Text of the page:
THERE ARE CERTAIN words that don't always sit well with people.

Take, for instance, the n-word. No, not that n-word. The other n-word, the one former radio shock jock Don Imus found out can get folks all worked up, depending on the context or who's saying it.

I'm talking about the word "nappy." It's a hot-button word, if ever there was one. Rappers may think nothing of calling women bitches and hos, but even they know better than to use the word "nappy" to dis women.

When Imus called the Rutgers basketball team "nappy-headed hos," he opened the proverbial Pandora's box because of all the negative connotations associated with it.

His feeble attempt at humor exposed the invisible fault line surrounding the use of the word "nappy" in a way that nothing else has in years. The last time I can remember that happening in a big way was back in 1998, when a third-grade teacher from Brooklyn, N.Y., read to her students from a children's book called "Nappy Hair" by Carolivia Herron. Teacher Ruth Sherman became the subject of national attention after she found herself facing down angry parents who accused her of being culturally insensitive. Sherman, who is white, resigned in the aftermath.

It just goes to show you that although as a nation we may have come a long way in terms of race relations, the term "nappy" still is heavily loaded and fraught with racist and oppressive overtones. Nappy's a word that has roots, so to speak. It has long been used to disparage the tightly-coiled hair common to women of African descent.

The sting associated with the word can be traced back to slavery when many Africans arrived in America and discovered that their hair didn't fit European-influenced societal ideas about beauty. Some slaves reportedly attempted to change their hair's texture by using axle grease or dirty dishwater with oil, according to Neal Lester, chairman of the English department at Arizona State University.

Madame C.J. Walker later became the first black female millionaire because of the advances she created in the early 1900s to help black women manage their hair.

Over the years, attitudes toward African hair textures - which used to be routinely referred to as "bad hair" - have shifted. The Black Pride movement of the 1970s ushered in the afro and the "happy I'm nappy" promotions that were popular in the 1980s. In recent years, braided hairstyles, dreadlocks and texturized 'fros have become popular as more black women have begun to shun chemical straighteners.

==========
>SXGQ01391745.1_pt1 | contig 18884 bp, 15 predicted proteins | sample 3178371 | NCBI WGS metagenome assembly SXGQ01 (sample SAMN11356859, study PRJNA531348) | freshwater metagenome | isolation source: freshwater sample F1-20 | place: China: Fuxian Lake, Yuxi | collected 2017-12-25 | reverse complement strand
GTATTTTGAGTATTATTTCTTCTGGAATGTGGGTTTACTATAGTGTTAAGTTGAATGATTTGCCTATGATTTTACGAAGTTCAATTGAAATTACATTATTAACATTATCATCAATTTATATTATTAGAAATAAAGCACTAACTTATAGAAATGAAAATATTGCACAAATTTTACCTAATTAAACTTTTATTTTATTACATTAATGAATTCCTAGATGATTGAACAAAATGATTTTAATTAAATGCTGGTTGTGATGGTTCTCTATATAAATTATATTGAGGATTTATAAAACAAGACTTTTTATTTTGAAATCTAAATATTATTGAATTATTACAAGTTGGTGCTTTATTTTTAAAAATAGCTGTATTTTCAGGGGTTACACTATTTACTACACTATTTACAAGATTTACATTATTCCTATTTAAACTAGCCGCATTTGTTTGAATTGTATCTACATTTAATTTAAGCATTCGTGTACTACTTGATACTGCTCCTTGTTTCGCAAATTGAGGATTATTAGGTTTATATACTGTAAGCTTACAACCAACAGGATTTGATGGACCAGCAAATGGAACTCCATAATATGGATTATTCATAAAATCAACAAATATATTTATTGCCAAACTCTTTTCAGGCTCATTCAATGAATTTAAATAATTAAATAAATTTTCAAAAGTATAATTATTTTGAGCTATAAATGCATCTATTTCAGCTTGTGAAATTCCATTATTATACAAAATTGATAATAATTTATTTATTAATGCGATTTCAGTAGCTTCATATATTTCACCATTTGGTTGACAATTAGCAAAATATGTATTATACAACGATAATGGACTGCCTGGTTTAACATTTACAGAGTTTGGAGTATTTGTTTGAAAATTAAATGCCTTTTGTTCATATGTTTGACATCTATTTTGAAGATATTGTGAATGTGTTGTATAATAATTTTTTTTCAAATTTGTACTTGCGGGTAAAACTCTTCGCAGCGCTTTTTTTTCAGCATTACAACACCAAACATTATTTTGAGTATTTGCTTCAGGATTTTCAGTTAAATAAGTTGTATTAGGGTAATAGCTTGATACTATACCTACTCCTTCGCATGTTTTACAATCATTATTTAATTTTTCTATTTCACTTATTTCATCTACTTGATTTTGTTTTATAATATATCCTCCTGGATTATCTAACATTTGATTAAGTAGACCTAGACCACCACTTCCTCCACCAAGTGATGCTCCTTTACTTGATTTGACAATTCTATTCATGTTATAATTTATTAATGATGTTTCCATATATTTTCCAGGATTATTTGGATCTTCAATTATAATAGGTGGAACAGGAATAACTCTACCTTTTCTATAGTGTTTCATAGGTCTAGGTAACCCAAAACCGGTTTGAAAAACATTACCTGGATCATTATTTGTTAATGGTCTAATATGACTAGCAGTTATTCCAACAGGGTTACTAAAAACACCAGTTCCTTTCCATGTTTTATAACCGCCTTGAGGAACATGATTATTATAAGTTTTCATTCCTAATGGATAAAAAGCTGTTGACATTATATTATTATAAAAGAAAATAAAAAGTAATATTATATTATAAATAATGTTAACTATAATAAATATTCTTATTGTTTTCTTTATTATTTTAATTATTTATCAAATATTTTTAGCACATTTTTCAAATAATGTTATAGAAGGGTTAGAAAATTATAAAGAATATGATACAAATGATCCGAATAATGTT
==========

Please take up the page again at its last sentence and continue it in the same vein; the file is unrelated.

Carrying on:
Despite growing acceptance of natural hair styles, old scars have a way of lingering even after they appear healed on the surface. Even now, the sting associated with the word "nappy" is still so raw for Jena Rogers, owner of Kinki Kreations in East Oak Lane, that she won't even allow the use of it in her shop.

"I never say nappy because I find it offensive," she said. "Growing up, nappy was never a positive. It meant horrible, hurtful, ugly. It meant [your hair] was a terrible texture. 'You're never going to be successful. You're never going to be beautiful or get a husband.' If your hair wasn't straight or wavy, it was considered pretty much cursed.

"When you say nappy, it goes with nappy-headed, which means uncombed, uncouth," Rogers continued. "People say to me, 'Girl, my hair is nappy.' [But] there's a certain kind of language that's not permitted in my shop. You can't be in my space and be disrespectful of black women.

"My daughter is 2 years old. If somebody ever told her, her hair is nappy, I would beat them down," she added.

Given the decades of hurt associated with the word, no wonder there such outrage when Imus joked about it during his morning show.

"When Imus says these 'nappy-headed hos,' his first flaw is he's using an in-group term that's loaded," explained Lanita Jacobs-Huey, associate professor of anthropology and American studies and ethnicity at the University of Southern California.

Besides, as Syreeta Scott, owner of Duafe Holistic Hair Care, a natural hair studio at 2947 Girard Ave., pointed out, "it has been out of the vocabulary. When he said it, it was filled with a lot of malicious intent."

"It brought us back to the '60s. It brought us back where we had to sit in the back of the bus," said Scott, who wears her hair in long locks. "It let us see that those wounds we thought were healed just opened back up. Any given moment, something can happen to really try to tear us down."

And throughout time, one of the words that does just that is nappy. *

The Associated Press contributed to this report.